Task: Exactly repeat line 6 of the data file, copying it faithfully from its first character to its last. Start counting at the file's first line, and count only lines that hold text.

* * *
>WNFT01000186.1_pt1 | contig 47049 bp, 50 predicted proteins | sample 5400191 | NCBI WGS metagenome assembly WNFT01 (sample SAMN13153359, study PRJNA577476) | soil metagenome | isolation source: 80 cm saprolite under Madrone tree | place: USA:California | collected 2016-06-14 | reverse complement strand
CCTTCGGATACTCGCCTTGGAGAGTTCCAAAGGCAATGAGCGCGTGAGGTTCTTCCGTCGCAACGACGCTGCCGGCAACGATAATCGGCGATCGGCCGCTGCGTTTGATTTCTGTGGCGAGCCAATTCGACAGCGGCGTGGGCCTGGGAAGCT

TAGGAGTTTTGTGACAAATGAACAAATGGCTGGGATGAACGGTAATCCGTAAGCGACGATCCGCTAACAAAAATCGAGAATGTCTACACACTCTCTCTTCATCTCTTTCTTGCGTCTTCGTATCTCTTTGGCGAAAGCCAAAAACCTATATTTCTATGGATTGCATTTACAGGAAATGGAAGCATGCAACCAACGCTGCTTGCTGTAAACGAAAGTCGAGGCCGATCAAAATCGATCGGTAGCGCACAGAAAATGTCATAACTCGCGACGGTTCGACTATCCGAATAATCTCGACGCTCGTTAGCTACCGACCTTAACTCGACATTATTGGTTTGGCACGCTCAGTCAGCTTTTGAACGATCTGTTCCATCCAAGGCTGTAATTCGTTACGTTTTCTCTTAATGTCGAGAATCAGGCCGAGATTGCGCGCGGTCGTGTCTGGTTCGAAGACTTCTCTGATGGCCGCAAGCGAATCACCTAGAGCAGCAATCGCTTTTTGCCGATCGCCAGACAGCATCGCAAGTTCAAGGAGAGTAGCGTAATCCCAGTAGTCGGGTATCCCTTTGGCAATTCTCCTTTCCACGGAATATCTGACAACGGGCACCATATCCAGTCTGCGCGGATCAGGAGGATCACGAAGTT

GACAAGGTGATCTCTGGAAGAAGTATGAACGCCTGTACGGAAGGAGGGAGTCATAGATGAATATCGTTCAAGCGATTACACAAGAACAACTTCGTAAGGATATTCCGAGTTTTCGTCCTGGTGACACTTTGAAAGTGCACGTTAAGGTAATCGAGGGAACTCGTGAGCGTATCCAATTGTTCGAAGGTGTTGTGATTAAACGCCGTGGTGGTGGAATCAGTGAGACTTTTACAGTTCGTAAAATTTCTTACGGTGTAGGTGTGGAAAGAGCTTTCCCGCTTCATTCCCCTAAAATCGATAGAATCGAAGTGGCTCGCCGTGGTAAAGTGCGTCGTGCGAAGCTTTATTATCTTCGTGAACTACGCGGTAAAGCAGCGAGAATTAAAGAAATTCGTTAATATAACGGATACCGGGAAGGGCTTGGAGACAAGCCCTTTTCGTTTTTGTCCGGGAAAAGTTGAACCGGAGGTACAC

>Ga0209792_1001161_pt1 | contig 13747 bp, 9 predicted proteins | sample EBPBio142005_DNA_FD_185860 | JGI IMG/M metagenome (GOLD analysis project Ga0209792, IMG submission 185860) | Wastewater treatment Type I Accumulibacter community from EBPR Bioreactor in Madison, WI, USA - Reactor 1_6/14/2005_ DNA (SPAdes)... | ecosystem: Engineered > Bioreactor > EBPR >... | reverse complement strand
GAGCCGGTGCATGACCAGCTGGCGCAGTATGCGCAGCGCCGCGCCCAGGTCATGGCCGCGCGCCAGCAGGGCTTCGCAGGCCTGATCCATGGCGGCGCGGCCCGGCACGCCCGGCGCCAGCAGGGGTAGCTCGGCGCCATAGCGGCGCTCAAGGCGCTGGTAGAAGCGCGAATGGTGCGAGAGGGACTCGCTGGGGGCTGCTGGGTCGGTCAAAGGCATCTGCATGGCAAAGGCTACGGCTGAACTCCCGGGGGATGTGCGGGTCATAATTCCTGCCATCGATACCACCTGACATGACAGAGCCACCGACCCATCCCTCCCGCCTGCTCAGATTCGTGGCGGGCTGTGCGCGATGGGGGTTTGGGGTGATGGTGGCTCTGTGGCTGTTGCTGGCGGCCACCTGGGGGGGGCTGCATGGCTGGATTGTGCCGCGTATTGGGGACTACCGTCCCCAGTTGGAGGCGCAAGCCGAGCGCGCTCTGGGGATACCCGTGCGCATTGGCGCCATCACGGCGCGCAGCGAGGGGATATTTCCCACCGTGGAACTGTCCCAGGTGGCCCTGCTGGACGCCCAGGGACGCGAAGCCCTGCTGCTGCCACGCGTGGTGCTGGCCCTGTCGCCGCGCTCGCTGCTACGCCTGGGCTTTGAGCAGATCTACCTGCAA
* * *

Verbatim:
GAGCCGGTGCATGACCAGCTGGCGCAGTATGCGCAGCGCCGCGCCCAGGTCATGGCCGCGCGCCAGCAGGGCTTCGCAGGCCTGATCCATGGCGGCGCGGCCCGGCACGCCCGGCGCCAGCAGGGGTAGCTCGGCGCCATAGCGGCGCTCAAGGCGCTGGTAGAAGCGCGAATGGTGCGAGAGGGACTCGCTGGGGGCTGCTGGGTCGGTCAAAGGCATCTGCATGGCAAAGGCTACGGCTGAACTCCCGGGGGATGTGCGGGTCATAATTCCTGCCATCGATACCACCTGACATGACAGAGCCACCGACCCATCCCTCCCGCCTGCTCAGATTCGTGGCGGGCTGTGCGCGATGGGGGTTTGGGGTGATGGTGGCTCTGTGGCTGTTGCTGGCGGCCACCTGGGGGGGGCTGCATGGCTGGATTGTGCCGCGTATTGGGGACTACCGTCCCCAGTTGGAGGCGCAAGCCGAGCGCGCTCTGGGGATACCCGTGCGCATTGGCGCCATCACGGCGCGCAGCGAGGGGATATTTCCCACCGTGGAACTGTCCCAGGTGGCCCTGCTGGACGCCCAGGGACGCGAAGCCCTGCTGCTGCCACGCGTGGTGCTGGCCCTGTCGCCGCGCTCGCTGCTACGCCTGGGCTTTGAGCAGATCTACCTGCAA